Two other Megalithic Irish Passage Tombs: New Grange and Carrowmore
Carrowmore, also in county Sligo, had wonderful interpretation that helped us understand the detail, magnitude, and history of these passage tombs. New Grange in County Meath near Dublin, a UNESCO world heritage site, was by far the largest and most heavily interpreted place we visited. New Grange also has the stunning feature of a tour into the twenty-foot long passage that includes a moment of lights out and a re-creation of light entering the box above the tomb door on winter solstice morning.
But it was Carrowkeel on the wild edge, accessed via a long and winding walk, that most captured the spirit of these tombs for me. I take myself back there often. It reminds me of a time when we humans were humble, respectful, and curious about our place in the cosmos. All three of those attributes are crucial to our lives on Planet Earth at this time. We must not forget.
Beautifully written, Ann. Thank you! Definitely one of the highlights of the trip, both physically and spiritually.
Yes. What an experience – thanks for bringing a touch of it to us and the wisdom it holds for us today. Nature always willing to teach us if we are willing to listen. Your photos are beautiful! So happy for you and Christina to have had this opportunity and in the weather that is Ireland. May your minds eye always see what you saw.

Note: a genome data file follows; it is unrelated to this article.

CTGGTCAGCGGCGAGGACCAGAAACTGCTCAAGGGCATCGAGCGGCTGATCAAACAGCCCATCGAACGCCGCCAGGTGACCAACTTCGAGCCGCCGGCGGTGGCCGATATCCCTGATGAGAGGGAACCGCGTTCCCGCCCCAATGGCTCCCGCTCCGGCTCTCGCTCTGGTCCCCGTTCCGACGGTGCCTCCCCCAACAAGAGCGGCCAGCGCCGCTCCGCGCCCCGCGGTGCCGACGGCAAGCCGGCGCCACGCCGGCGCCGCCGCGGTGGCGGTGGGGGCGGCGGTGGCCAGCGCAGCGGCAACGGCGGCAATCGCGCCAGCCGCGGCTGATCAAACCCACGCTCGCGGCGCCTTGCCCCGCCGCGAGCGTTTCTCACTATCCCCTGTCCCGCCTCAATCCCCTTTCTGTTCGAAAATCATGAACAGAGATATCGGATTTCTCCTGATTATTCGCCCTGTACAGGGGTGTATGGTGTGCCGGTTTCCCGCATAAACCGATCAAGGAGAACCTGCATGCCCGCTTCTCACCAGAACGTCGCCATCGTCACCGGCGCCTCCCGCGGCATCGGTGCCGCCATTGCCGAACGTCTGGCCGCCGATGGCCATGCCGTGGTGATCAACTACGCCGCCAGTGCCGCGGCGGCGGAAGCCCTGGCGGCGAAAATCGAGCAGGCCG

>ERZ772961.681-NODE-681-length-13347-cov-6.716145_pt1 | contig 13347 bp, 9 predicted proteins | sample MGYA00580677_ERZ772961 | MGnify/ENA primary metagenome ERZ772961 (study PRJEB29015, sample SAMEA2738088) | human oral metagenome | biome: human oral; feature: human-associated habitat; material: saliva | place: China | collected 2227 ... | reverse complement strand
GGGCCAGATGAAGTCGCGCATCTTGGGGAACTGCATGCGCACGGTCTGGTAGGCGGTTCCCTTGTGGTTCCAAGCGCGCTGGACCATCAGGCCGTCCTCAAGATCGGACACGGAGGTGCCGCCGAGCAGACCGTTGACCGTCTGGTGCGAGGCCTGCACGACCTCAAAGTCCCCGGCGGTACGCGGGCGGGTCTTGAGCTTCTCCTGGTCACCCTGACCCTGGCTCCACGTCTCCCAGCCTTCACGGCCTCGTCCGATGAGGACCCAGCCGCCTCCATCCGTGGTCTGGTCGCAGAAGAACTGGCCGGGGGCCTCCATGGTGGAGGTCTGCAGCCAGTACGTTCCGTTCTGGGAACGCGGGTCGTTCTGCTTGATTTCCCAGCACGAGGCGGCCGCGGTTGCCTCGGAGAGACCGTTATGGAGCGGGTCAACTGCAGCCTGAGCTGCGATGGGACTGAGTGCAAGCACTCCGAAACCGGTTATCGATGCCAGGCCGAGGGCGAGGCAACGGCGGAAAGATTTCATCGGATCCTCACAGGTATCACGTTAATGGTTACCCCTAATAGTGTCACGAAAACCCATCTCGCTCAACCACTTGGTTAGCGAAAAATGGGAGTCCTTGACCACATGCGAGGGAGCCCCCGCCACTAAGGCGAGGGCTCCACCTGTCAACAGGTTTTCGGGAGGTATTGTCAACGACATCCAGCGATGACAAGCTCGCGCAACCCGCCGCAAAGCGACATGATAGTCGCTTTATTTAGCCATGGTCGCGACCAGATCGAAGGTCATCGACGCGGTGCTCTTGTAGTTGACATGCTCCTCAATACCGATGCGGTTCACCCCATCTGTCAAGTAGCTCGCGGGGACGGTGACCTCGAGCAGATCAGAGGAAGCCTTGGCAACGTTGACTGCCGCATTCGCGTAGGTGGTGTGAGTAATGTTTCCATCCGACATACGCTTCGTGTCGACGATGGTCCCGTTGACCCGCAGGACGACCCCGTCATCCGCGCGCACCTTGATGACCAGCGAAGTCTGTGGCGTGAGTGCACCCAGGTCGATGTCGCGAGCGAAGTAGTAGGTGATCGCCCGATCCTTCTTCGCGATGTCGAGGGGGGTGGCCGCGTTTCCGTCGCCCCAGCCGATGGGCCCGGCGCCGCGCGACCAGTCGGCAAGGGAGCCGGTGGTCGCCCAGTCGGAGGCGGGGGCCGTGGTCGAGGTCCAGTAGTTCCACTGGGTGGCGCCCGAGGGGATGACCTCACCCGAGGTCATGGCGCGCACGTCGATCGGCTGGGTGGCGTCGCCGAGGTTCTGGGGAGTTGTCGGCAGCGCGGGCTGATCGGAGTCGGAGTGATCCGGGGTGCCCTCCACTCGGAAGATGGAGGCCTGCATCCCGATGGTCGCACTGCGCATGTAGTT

Dear Ann, Your and Christina’s blogs tend to show up in my inbox at the precise moment when perspective is needed. Oh my gosh, thank you. I’m there with you in spirit…
I would love to see Carrowkeel, and appreciate your description. My experiences in the ancient sites of the desert Southwest created much the same feeling of connection to the people of the past, and awareness of their respectful attention to the earth and all the cosmos. Thank you for sharing this reminder that we need that same respect now.
Love this…even though it would be difficult for me to access, I so appreciate your words to take me there and into the caverns. DEPTH…is the word I come away with…thank you for exploring and sharing.
Thank you for sharing this deeply moving experience. I’ve wondered about your trip and appreciate this glimpse into your time in Ireland. Having a place to revisit in your mind and soul in the days ahead is a gift.